Tracing Fifty Years of Jadavpur University Photographic Club [1967–2017]

Sourav Sil

Published on 10.5.2023

Amit Kanjilal, Rest, 1971. Halftone print. Scanned from the souvenir of Fifth Annual Exhibition with Third All India Students’ Section, June 1971, held at the Club Gallery. Courtesy: JUPC.

Biplob Sardar, United Effort, c. 2000. Gelatin silver print, 38 x 18 cm. Courtesy: JUPC.

The Calcutta of 1967 was a tempestuous one. Following the police excesses during the Food Movement,[1] West Bengal’s first non-Congress government had come to power through a post-poll coalition between the Bangla Congress, a breakaway faction of the Congress party, and the Communist Party of India (Marxist) (CPI(M)) and its allies. A day after the new government was sworn in, the far-left sections of the CPI(M), inspired by the political ideology of Mao Tse-tung, began an armed struggle of peasants in rural north Bengal against the oppression of the wealthy landowning classes. The Naxalbari uprising, as the movement came to be known, spread like wildfire and soon captured the revolutionary zeitgeist of the academic centers of the state’s capital. The verdant campus of Jadavpur University (JU), skirting Calcutta’s southern fringes, became then one of the many theaters of Bengal’s political upheavals and social churning. Nestled within these coordinates marked by rebellious dreams and quotidian bedlam, and yet untied to it, the university’s photographic club had hosted its first photographic exhibition. Jadavpur University Photographic Club (JUPC), as the club is called till date, was just three years old then.

Souvik Kumar Basu, Children at play, c. 1998. Gelatin silver print, 38.4 x 28.9 cm. Courtesy: JUPC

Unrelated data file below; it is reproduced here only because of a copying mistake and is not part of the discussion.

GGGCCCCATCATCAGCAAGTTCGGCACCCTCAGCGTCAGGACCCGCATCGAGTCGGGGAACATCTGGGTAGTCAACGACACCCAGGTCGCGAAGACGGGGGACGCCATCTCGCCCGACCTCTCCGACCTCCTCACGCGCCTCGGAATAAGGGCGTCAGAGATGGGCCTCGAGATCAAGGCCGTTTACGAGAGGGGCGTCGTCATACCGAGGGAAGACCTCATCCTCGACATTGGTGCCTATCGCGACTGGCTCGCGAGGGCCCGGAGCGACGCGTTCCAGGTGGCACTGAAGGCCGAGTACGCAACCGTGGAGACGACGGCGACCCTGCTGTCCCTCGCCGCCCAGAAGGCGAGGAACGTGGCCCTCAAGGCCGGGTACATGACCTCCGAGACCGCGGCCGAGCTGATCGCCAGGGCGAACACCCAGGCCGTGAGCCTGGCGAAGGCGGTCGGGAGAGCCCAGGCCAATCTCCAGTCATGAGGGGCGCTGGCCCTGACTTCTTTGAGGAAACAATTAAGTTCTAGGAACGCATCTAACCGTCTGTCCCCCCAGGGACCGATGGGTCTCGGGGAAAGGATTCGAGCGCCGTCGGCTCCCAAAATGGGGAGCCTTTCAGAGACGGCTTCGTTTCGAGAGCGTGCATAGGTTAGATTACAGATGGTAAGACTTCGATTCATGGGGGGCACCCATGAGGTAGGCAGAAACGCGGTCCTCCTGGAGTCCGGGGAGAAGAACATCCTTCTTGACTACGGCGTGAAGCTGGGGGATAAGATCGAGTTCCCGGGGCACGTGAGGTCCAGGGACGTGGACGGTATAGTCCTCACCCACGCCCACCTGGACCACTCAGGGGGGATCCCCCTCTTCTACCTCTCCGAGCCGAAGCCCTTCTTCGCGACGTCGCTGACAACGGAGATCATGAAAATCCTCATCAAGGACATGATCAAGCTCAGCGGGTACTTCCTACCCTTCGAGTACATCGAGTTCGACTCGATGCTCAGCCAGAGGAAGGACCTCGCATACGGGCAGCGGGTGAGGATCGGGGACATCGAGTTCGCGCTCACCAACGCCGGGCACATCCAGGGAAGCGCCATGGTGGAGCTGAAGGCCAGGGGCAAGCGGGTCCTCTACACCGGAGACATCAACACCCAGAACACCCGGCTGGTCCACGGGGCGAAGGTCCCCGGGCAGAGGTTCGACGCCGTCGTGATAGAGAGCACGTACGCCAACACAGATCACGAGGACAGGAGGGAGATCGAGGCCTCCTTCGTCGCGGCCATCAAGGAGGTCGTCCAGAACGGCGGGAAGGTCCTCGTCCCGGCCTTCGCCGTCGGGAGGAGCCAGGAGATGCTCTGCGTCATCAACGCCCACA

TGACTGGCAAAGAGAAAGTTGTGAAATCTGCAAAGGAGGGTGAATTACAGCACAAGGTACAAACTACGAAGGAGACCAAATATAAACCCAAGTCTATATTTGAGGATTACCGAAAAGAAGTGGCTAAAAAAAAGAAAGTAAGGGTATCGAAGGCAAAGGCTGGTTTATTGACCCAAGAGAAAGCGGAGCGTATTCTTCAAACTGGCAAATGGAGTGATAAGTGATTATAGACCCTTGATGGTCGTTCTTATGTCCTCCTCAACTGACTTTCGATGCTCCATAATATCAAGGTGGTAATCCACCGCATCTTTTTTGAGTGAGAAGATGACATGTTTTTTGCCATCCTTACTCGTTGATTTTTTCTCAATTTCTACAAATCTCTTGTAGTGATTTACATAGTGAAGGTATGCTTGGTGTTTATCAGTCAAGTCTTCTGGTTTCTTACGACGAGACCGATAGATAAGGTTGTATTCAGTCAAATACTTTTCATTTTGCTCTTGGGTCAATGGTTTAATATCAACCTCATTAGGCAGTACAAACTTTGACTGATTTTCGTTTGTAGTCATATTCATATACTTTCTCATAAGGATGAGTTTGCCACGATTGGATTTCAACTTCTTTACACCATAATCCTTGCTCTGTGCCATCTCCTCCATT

Over the next few years, the event of the exhibition, that furtively assumed the shape of a ritual, kindled within the club the building of a new world—of an idiosyncratic social space which stretched itself out far beyond the university walls, establishing affiliations to a flourishing network of amateur photographic clubs strewn across the city. From ‘salon’ to ‘contest’ to ‘festival’, the anatomy of the JUPC exhibition has undergone numerous metamorphoses over five decades of its iterations, but its kinship with the club’s shared registers of image-making has not suffered a bruise. As an active member of JUPC during the years 2012-16, I keenly observed, took part in, and later helped organize and steer a few editions of this enterprise. This intimate engagement allowed me to discern how critical this apparatus of producing exhibitions is to the space that JUPC has appropriated for itself within its university’s ecology. In this essay, using my own subjectivity as an erstwhile member, and through a brief archival exploration, I attempt to trace the outlines of this appropriated space through the locus of JUPC’s self-stirred artistic practice between 1967 and 2017.

Abhishek Mitra, Untitled, c. 2001. Chromogenic print, 40 x 26.9 cm. Courtesy: JUPC.

The club is said to have been born when one fine day in 1964, Prof. Robin Wood, a Voluntary Service Overseas (VSO) faculty from Cambridge University teaching at JU, had gathered a bunch of zealous students and teachers to turn one of the washrooms at the Geological Sciences department into a photographic darkroom. The fledgling initiative, with its largely apolitical ambition, was quick to receive the patronage of the university administration who were hard-pressed to dispel the perception of this state-owned institution as anarchic, recalcitrant, and anti-government owing to the regular student protests. With its positive image of a productive venture, JUPC soon matured into an official activity center with its own exhibition hall, darkrooms, studio, and even a constitution. When we think about alternative or independent art spaces, we commonly tend to imagine sites that are manifestly aware of its otherness—sites that are engendered by reactions against the stultifying conformity to the so-called mainstream. JUPC did not possess any such awareness or origin chronicle. It evolved in a matrix whose aesthetic tenets stemmed from the fin de siècle Pictorialist movement. In American and European photography, these tenets were pushed to the margins by the headway of successive styles, movements, and ideas, but when we shift our vantage point to India, we find that for much of its photographic history, Pictorialism has been the most popular vocabulary among all ‘serious amateur’ photographers.